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Arguments Underway Over Equity Of Death Penalty Prosecutions

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Kevin Kane (Leslloyd F. Alleyne/Journal Inquirer/Pool)

Kevin Kane (Leslloyd F. Alleyne/Journal Inquirer/Pool)

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By DAVE COLLINS, Associated Press

ROCKVILLE, Conn. (AP) _ Connecticut’s top prosecutor testified Wednesday the state had no written policies on when to seek the death penalty but that state law provided enough guidance.

Chief State’s Attorney Kevin Kane was the first witness to take the stand in a trial involving five death row inmates who say prosecutors’ decision-making process in death penalty cases has been arbitrary and fraught with racial and geographical biases. The inmates are suing the state and seeking to have their death sentences overturned.

Connecticut repealed the death penalty earlier this year, but only for future capital crimes. There are presently 11 inmates on the state’s death row.

Lawyers for the inmates asked Kane about how he decided to seek the death penalty when he prosecuted cases in the New London Judicial District from 1986 to 2006, including the last 11 years as the district’s head prosecutor. State’s attorneys in Connecticut’s 13 judicial districts are independent officials responsible for all criminal cases in their regions, while the chief state’s attorney is essentially an administrative position.

Attorneys Richard Reeve and David Golub suggested in their questioning that the state’s attorneys used different processes for determining when to seek the death penalty, which they say created an arbitrary system.

“The state’s attorneys have the obligation to find out if they’re using the same criteria,” Golub told Judge Samuel Sferrazza. “Otherwise you have a standardless system.”

Kane said he did talk informally with prosecutors in other districts about death penalty cases. He acknowledged there were no written state policies on when to seek the death penalty, but said state law provided guidance.

“I believe the same guidelines were followed by everybody,” Kane said.

Kane said there were death penalty-eligible cases in which he decided to reduce the charges due to a variety of factors, including the strength of the state’s case and the presence of mitigating factors for the defendant.

“I believe I had discretion to do that,” Kane said about deciding to not purse the death penalty in some capital cases.

All 13 state’s attorneys and some former prosecutors had been expected to testify at the trial. But inmates’ lawyers and government attorneys reached a deal Wednesday that will spare 25 witnesses from testifying, including the state’s attorneys.

The trial was adjourned to Tuesday because of the deal, in which prosecutors agreed that the state had no written policies or standards on when to seek the death penalty or when to reduce capital charges to lesser crimes.

Prosecutors also agreed to stipulate that there were no formal discussions among prosecutors statewide about criteria for seeking the death penalty and that each state’s attorney in each judicial district made decisions in death penalty cases based on criteria they thought were appropriate.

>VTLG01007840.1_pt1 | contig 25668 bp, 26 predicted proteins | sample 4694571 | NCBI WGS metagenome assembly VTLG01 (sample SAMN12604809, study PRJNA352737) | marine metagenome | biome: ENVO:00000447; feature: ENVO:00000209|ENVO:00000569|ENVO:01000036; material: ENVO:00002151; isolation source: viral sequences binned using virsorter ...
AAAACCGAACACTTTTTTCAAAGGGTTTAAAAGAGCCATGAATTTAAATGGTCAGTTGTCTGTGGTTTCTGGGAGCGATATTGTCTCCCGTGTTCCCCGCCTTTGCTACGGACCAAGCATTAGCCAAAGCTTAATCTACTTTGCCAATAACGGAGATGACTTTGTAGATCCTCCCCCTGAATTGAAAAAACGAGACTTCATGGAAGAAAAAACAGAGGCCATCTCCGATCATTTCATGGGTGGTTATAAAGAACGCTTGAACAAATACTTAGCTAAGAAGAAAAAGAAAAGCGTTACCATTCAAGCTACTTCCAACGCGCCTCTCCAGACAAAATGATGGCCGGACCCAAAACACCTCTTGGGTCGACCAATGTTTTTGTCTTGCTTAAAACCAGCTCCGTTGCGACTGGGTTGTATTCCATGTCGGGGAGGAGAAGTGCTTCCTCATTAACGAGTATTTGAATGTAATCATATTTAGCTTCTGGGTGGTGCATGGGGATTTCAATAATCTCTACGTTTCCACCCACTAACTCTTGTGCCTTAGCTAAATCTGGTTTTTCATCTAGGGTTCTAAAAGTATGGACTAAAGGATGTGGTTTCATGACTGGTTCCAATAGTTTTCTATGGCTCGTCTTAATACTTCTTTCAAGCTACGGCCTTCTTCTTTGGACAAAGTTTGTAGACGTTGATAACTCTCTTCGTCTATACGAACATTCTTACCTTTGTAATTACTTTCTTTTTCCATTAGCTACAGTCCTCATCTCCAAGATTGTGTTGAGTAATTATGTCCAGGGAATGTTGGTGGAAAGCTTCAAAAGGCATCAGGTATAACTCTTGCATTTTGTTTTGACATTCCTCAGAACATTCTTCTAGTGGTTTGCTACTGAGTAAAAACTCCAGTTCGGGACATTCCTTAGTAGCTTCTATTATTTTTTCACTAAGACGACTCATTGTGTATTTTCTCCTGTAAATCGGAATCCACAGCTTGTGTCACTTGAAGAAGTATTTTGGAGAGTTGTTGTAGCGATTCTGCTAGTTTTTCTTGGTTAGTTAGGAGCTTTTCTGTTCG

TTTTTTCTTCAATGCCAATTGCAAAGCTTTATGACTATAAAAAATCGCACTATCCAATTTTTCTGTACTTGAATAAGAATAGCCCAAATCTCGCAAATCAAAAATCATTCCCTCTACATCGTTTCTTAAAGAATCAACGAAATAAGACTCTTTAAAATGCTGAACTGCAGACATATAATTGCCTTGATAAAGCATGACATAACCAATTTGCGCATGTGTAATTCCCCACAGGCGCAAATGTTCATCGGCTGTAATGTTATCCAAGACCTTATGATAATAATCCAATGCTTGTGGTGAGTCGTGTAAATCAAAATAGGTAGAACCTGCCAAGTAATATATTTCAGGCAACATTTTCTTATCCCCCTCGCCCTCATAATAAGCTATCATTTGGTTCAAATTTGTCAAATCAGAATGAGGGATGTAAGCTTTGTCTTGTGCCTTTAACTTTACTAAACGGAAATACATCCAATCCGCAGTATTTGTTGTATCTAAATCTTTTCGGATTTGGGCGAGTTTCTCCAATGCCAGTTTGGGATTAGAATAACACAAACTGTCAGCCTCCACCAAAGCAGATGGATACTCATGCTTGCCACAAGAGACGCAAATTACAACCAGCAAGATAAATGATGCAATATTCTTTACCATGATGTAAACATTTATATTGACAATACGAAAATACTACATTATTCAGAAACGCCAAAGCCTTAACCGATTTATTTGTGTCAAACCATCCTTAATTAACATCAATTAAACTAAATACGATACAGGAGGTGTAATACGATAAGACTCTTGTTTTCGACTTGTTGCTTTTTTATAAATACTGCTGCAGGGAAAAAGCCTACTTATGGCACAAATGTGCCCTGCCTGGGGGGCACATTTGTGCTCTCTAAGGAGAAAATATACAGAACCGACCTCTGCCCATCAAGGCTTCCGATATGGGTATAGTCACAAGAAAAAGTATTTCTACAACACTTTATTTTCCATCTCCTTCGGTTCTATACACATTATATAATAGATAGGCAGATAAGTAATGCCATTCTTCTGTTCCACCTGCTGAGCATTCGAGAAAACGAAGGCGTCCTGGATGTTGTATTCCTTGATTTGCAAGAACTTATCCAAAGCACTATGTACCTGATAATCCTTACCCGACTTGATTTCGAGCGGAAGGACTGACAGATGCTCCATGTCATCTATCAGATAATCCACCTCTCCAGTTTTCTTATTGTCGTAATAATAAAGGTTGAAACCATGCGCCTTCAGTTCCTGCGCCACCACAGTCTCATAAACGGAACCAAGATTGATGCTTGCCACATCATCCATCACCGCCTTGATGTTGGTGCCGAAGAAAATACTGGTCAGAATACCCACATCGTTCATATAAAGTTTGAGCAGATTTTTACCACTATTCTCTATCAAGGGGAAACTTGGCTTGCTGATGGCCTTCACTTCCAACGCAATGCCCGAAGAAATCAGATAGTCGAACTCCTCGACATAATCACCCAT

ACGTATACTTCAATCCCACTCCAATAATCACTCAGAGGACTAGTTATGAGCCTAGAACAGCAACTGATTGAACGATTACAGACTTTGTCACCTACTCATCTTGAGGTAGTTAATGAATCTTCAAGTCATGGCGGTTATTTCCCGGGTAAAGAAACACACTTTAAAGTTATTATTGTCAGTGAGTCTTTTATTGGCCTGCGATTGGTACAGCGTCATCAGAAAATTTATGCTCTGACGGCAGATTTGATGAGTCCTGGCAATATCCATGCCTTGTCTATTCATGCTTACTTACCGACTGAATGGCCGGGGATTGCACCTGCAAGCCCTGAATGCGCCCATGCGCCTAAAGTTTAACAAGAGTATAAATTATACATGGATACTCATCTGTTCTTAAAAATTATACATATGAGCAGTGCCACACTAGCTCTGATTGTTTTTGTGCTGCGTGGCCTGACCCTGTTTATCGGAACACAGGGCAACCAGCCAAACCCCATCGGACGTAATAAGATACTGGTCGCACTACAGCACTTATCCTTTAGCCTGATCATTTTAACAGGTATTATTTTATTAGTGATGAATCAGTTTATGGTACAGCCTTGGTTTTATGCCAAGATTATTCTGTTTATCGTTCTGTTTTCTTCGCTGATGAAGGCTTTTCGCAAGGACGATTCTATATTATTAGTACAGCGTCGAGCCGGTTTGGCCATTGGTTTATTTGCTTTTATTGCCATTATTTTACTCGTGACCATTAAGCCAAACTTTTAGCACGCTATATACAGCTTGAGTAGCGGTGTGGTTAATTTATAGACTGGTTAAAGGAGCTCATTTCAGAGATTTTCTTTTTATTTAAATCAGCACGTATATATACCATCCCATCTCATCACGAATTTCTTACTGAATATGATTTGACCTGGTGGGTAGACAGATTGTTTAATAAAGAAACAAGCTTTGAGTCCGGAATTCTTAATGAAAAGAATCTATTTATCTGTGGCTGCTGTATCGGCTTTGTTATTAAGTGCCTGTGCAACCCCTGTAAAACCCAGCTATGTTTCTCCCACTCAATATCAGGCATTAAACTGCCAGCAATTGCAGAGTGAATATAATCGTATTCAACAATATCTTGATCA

The trial is being held in a prisoners’ common room in the middle of a vacant housing unit at Northern Correctional Institution in Somers, while the media watched a video feed in a courtroom in Rockville Superior Court about 15 miles away.

The death row inmates wore yellow prison suits Wednesday and sat handcuffed in white plastic chairs at tables. Some sat with their lawyers and some didn’t. In front of the inmates is a row of tables for prosecutors and inmates’ lawyers, and in front of that is another row of tables for the judge, judicial staff and witnesses.

The trial is expected to run for another week or so.

The key evidence for the inmates is a study by Stanford University professor John Donahue, who reviewed the nearly 4,700 murders in Connecticut from 1973 to 2007.

Donahue said he found that minority defendants who murder white victims are three times as likely to receive a death sentence as white defendants who murder white victims. He also found that minority defendants who commit death penalty-eligible murders of white victims are six times as likely to receive a death sentence as minority defendants who commit death penalty-eligible murders of minority victims.

The study, commissioned by the chief public defender’s office, also concluded that Connecticut’s capital punishment system included geographic biases. Donahue is expected to testify next week.

State prosecutors disagree with the study’s findings. They hired their own expert who reviewed death penalty cases and disputed much of the Donahue report.

The inmates involved in the lawsuit include killers condemned before 2008: Sedrick Cobb, Daniel Webb, Richard Reynolds, Robert Breton, and Todd Rizzo.

Of the 11 men on death row, six are black, four are white and one is Hispanic. Of their 15 victims, 10 were white, four were black and one was Hispanic.

(Copyright 2012 by The Associated Press.  All Rights Reserved.)

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